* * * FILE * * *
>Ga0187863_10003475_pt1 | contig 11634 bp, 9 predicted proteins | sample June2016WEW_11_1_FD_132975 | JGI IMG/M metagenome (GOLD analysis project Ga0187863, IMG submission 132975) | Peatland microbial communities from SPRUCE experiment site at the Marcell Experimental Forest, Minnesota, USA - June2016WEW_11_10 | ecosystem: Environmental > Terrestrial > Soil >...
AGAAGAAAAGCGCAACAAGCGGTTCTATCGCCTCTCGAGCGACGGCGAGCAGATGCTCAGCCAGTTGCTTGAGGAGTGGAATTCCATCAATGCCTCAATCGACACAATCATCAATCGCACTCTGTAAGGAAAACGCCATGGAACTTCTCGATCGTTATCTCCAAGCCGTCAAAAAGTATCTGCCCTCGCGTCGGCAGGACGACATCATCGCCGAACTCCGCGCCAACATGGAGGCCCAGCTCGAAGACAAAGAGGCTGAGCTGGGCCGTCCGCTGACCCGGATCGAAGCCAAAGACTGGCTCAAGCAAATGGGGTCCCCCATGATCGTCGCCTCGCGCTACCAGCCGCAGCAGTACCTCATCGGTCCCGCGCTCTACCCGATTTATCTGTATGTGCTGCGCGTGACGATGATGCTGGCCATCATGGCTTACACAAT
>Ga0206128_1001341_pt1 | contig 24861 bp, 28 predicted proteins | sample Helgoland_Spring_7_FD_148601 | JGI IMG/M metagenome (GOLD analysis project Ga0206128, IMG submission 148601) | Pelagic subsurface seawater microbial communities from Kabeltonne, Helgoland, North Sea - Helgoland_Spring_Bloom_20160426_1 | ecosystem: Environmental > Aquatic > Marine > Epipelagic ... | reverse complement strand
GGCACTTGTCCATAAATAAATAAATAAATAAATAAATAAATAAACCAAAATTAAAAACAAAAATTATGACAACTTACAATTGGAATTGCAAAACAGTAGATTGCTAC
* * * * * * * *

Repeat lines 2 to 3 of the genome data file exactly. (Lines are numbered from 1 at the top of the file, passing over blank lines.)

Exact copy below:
AGAAGAAAAGCGCAACAAGCGGTTCTATCGCCTCTCGAGCGACGGCGAGCAGATGCTCAGCCAGTTGCTTGAGGAGTGGAATTCCATCAATGCCTCAATCGACACAATCATCAATCGCACTCTGTAAGGAAAACGCCATGGAACTTCTCGATCGTTATCTCCAAGCCGTCAAAAAGTATCTGCCCTCGCGTCGGCAGGACGACATCATCGCCGAACTCCGCGCCAACATGGAGGCCCAGCTCGAAGACAAAGAGGCTGAGCTGGGCCGTCCGCTGACCCGGATCGAAGCCAAAGACTGGCTCAAGCAAATGGGGTCCCCCATGATCGTCGCCTCGCGCTACCAGCCGCAGCAGTACCTCATCGGTCCCGCGCTCTACCCGATTTATCTGTATGTGCTGCGCGTGACGATGATGCTGGCCATCATGGCTTACACAAT
>Ga0206128_1001341_pt1 | contig 24861 bp, 28 predicted proteins | sample Helgoland_Spring_7_FD_148601 | JGI IMG/M metagenome (GOLD analysis project Ga0206128, IMG submission 148601) | Pelagic subsurface seawater microbial communities from Kabeltonne, Helgoland, North Sea - Helgoland_Spring_Bloom_20160426_1 | ecosystem: Environmental > Aquatic > Marine > Epipelagic ... | reverse complement strand